To buck the "simpler is better" trend just a little, I am a big fan of dripless shaft seals. Having had experience with all three basic types (lip seal, bellows-type, and spring-loaded), my preference, without question, is the Lasdrop Gen II spring type.

The potential for a very bad flooding event has already been mentioned for the PYI (and other) seals where a flexible rubber bellows is used to keep pressure on the two faces of the seal. Otherwise, actually, these are not bad seals. Just keep an eye on the condition of the bellows, clamps and keep the seal faces clean.

The lip-type seals also work very well and eliminate the chances of a major flooding event due to the simplicity of the design (a rubber lip riding on the shaft). As a bonus, there is no occasional adjustment that must be made. The big disadvantage to a lip-type seal is that, eventually, it WILL wear a groove into your shaft. Once that groove becomes pronounced enough, the seal will leak. The only fix is either replacement of the shaft ($$$$) or, if you are lucky, you will be able to move the seal a bit to get back to a non-grooved section of the shaft. There are several ways to do this, but the biggie is that you must have enough room on the exposed part of the shaft (between the flange and the shaft tube) to move the seal location.

The best option, in my humble opinion, is the Lasdrop Gen II seals. These seals do not use a rubber bellows to put pressure on the seal faces, but rather use an internal spring. Go to their website for a much better explanation. As far as maintenance, as with any face-type seal, occasional cleaning of the seal faces may be necessary - but it is a simple task requiring only pulling the two faces apart (or potentially loosening the fixing clamp) and wiping carefully with a clean, soft rag, then readjusting the spring/bellows tension. If I was building a new boat - or refitting an older one, these are the shaft seals I would go with.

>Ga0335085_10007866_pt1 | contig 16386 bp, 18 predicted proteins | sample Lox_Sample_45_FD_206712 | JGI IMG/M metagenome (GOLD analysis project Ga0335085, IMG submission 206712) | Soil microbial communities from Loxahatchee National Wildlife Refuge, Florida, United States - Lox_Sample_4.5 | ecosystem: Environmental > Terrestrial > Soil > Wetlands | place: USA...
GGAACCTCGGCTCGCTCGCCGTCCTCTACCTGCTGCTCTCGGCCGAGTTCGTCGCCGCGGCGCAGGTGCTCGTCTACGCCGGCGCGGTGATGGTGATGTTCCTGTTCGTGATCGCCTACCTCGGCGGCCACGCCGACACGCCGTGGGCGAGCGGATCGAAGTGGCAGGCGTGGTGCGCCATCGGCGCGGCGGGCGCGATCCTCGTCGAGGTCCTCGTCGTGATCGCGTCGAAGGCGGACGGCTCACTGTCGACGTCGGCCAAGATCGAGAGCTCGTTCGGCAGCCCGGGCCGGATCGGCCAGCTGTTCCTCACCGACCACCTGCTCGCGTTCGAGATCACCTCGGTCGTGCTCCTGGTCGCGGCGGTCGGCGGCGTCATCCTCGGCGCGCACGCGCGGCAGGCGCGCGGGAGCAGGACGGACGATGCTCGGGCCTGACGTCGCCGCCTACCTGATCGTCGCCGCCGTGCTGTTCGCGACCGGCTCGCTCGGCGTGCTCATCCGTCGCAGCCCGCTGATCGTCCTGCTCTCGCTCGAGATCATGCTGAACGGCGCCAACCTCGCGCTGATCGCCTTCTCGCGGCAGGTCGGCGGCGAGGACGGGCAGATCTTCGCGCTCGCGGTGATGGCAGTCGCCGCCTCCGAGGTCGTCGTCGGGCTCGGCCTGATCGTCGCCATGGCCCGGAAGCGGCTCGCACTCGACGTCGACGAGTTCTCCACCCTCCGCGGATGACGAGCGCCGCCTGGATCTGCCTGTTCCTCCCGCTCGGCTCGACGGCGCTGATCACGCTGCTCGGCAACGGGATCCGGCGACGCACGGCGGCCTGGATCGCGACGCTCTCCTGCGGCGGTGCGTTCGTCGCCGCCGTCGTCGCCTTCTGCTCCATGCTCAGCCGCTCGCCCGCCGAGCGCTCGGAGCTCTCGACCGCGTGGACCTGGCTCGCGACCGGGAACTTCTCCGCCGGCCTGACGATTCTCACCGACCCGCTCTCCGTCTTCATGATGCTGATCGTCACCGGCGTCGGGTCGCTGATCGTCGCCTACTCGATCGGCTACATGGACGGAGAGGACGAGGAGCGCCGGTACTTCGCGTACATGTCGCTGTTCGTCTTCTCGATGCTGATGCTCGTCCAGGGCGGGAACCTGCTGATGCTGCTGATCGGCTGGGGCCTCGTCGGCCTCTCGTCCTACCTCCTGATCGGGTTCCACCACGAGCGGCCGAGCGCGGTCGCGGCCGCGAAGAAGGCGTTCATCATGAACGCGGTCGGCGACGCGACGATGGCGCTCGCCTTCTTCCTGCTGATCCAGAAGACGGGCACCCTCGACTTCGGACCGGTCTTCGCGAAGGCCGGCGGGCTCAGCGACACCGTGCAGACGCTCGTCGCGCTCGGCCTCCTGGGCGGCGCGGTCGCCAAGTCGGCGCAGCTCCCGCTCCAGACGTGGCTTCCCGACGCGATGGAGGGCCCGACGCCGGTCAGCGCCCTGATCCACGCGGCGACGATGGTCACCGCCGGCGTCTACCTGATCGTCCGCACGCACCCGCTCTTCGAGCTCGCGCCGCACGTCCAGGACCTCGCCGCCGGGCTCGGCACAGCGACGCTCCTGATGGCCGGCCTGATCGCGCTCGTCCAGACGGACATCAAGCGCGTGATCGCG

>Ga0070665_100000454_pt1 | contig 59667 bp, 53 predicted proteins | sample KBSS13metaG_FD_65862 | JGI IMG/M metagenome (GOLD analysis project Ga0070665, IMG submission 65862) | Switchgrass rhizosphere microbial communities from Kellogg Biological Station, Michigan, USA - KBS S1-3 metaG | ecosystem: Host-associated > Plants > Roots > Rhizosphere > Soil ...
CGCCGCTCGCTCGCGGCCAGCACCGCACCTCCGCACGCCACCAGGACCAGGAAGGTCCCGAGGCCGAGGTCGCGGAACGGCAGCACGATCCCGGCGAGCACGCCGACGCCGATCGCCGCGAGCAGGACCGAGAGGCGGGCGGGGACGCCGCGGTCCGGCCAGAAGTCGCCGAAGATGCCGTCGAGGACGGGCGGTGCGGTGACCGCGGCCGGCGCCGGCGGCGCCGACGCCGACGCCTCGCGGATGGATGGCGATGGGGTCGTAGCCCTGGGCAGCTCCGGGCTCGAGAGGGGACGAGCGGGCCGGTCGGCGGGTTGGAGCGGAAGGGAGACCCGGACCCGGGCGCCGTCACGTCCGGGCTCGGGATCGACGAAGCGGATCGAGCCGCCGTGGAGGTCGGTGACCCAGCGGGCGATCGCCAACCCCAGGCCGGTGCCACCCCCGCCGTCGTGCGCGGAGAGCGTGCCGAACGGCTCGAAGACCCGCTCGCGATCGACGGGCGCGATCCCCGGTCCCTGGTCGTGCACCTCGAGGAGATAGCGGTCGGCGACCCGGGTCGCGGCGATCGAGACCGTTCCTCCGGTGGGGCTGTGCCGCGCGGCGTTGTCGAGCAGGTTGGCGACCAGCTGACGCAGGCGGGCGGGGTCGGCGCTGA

But, to answer the original question: "Are Dripless Shaft Seals Really Maintenance-Free?" Well, that has two answers: "Dripless?" Yes. But "Maintenance-FREE"? Nope. EVERYTHING on a boat requires SOME kind of maintenance!

ERIC
__________________
"Before you criticize someone, you should first walk a mile in their shoes. That way, when you DO criticize them, you'll be a mile away and you'll have their shoes." Stephen Wright.
kraftee is offline   Reply With Quote
Old 11-28-2014, 08:39 PM   #12
Senior Member
 
City: Hong Kong
Country: Hong Kong
Join Date: Nov 2012
Posts: 210
Profi-Seal is my favourite:

Profiseal

I hope it is both maintenance and drip free - time will tell.
Searios is offline   Reply With Quote
Old 11-28-2014, 08:42 PM   #13
Guru
 
psneeld's Avatar
 
City: Avalon, NJ
Country: USA
Vessel Name: Freedom
Vessel Model: Albin 40
Join Date: Oct 2011
Posts: 15,856
They are all ok since the upgraded tech in conventional packing.

To say anyone is light years ahead of others is a stretch.
psneeld is online now   Reply With Quote
Old 11-28-2014, 11:00 PM   #14
Guru
 
BruceK's Avatar
 
Join Date: Oct 2011
Posts: 7,556
Anyone with experience of Volvo seals? Found some mostly positive info on CF, nothing here.
__________________

__________________
BruceK
Island Gypsy 36 Europa "Doriana"
Sydney Australia
BruceK is offline   Reply With Quote
Reply

Thread Tools
Display Modes

Posting Rules
You may not post new threads
You may not post replies
You may not post attachments
You may not edit your posts

BB code is On
Smilies are On
[IMG] code is On
HTML code is Off
Trackbacks are Off
Pingbacks are Off
Refbacks are Off





All times are GMT -5. The time now is 10:32 AM.


Powered by vBulletin® Version 3.8.8 Beta 4
Copyright ©2000 - 2017, vBulletin Solutions, Inc.
Search Engine Optimization by vBSEO 3.6.0
Copyright 2006 - 2012